Stoke D'Abernon

The village of Stoke D'Abernon dates back to Saxon times when it was called Stoke. The thriving village church, St Mary's Stoke D'Abernon, was built in the late 7th century. The village acquired the D'Abernon suffix after the Norman conquest. The church and village are recorded in the Domesday Book.

Today, the village does well to retain its own identity despite its proximity to Cobham and Oxshott.

Plaque 13A on the pillar of the railway footbridge declares that Stoke D’Abernon on the 'New Guildford Line' is a mere 18 miles and 65 chains from London and the busy terminus of Waterloo. Despite this Stoke D’Abernon retains a semi-rural charm and more than a village feel with its railway station and Post Office, the latter being in a small parade of local shops. From newspapers and haircuts to hiring cars and delicious home made bread and cakes, Stoke D’Abernon can oblige and offers all within a few a hundred yards. Further afield but still within the village is a small garden centre which also has a very pleasant café.

Land of the Commuter

The large four-by-fours travelling along the Stoke Road are perhaps one of the few immediate indications that Stoke D’Abernon is located near to London and firmly in the land of the commuter. Moving away from the heart of the village and over the railway towards Fetcham, one comes firstly upon the entrance to the training ground of Chelsea Football Club. Chelsea is in the Premiership League but the entrance to the training ground is suitably discreet and the uninitiated would hardly be aware of its existence. On the opposite side of the road and a little further on is the garden centre. Beyond that the M25 passes in a cutting as one sweeps across it via an overbridge and at the very boundaries of the village is the world renowned Yehudi Menuhin school of music.

St Mary's Church

Almost opposite the garden centre is St Mary’s Church and Parkside Preparatory School. A small sign proclaims to ‘Stoke D’Abernon Parish Church’ but it is easily missed amongst the hurly burly of driving along Stoke Road. The church is a delight and is Saxon in origin with later modifications. Amongst its seven fine brasses is that of Sir John D’Abernon which is acknowledged to be the oldest in the country. Adjoining the Church is the Manor House, once a selection centre for the Civil Service but is now utilised by the school. The church is the only one on the River Mole and occupies a delightful spot on a low bluff where the river meanders around in a wide curve.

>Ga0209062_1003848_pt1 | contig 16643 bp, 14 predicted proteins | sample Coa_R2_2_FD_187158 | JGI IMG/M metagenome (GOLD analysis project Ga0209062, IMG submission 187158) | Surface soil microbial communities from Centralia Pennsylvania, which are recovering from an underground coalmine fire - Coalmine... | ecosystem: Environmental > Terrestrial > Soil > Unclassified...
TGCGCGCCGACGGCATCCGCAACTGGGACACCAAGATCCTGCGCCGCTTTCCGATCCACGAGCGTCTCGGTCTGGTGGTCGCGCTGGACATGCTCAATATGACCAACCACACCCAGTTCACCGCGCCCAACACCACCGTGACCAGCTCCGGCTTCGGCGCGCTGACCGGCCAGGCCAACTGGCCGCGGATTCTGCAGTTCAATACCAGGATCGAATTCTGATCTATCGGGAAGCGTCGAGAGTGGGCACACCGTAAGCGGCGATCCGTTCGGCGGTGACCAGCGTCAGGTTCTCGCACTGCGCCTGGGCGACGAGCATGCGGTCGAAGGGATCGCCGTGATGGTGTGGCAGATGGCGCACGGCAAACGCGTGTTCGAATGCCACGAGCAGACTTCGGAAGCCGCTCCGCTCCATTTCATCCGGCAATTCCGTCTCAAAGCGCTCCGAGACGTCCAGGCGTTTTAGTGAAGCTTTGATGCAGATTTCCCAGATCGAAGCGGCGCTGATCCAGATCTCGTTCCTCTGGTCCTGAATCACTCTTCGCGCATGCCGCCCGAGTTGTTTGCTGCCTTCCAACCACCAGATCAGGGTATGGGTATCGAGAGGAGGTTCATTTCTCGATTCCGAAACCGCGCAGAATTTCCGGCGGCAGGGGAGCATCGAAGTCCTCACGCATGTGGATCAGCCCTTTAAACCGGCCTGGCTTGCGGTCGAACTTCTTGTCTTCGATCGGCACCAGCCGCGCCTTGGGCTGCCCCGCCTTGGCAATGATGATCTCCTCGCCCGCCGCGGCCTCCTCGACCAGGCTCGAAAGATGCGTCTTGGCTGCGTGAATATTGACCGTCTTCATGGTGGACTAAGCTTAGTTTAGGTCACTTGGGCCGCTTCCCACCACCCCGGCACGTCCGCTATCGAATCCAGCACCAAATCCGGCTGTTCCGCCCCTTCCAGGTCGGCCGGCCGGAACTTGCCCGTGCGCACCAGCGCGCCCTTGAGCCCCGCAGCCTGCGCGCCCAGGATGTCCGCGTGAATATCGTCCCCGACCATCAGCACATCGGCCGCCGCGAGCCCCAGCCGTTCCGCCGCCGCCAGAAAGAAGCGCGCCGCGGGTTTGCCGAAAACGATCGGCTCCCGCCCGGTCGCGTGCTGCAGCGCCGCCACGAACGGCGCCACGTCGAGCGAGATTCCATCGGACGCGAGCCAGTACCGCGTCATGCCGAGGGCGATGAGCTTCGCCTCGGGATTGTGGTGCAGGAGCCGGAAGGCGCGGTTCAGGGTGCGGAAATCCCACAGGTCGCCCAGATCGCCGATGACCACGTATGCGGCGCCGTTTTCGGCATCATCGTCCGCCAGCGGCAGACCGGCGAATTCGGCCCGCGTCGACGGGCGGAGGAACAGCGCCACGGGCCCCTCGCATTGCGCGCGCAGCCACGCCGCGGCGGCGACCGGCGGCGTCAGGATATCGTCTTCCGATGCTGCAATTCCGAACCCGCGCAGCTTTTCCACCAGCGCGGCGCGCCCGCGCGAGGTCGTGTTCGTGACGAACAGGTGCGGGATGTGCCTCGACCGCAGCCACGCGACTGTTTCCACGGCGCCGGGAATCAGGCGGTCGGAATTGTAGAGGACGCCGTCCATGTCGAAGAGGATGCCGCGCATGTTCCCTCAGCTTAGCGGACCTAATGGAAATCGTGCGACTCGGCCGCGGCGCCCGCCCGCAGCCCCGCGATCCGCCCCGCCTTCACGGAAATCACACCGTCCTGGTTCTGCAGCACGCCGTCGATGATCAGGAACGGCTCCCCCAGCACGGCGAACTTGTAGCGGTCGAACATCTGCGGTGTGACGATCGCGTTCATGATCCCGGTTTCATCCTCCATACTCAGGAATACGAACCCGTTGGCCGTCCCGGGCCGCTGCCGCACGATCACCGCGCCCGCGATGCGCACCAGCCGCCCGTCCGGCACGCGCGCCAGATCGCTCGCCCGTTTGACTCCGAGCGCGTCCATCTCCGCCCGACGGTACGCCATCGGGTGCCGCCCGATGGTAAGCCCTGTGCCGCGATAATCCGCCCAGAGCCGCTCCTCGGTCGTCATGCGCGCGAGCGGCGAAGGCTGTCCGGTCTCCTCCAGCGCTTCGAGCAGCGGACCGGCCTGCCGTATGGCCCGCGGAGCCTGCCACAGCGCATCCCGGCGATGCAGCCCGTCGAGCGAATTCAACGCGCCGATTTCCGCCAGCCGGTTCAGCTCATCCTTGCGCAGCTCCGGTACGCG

Our Award Winning Pub

Electorally Stoke D’Abernon is linked to near neighbour Oxshott but comes under the auspices of Cobham for the delivery of mail. Walking southward down Station Road, the first building is the award winning ‘Old Plough’ - Stoke D’Abernon’s pub which also serves food and has a large garden for fine days. A little further on is the village hall. As is usual with village halls throughout England many activities take place here from ballroom dancing lessons to dog training. It also serves as the polling station on election days and is the meeting place of the local Residents’ Association.

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The Cricket Club

Stoke D’Abernon Cricket Club was founded in the late 1800s and has played at the recreation ground on Stoke Road since 1885. The former England captain and fast bowler Bob Willis grew up in the village and played with the club before turning professional. He is currently vice president of the club.

Despite the pressures of the 21st century and its proximity to the capital, Stoke D’Abernon retains a village atmosphere and has a community spirit. All of which is helped by the fact that unlike so many places, high density ribbon development with neighbouring towns and villages has not occurred and there are plenty of green spaces and agricultural fields in the environs.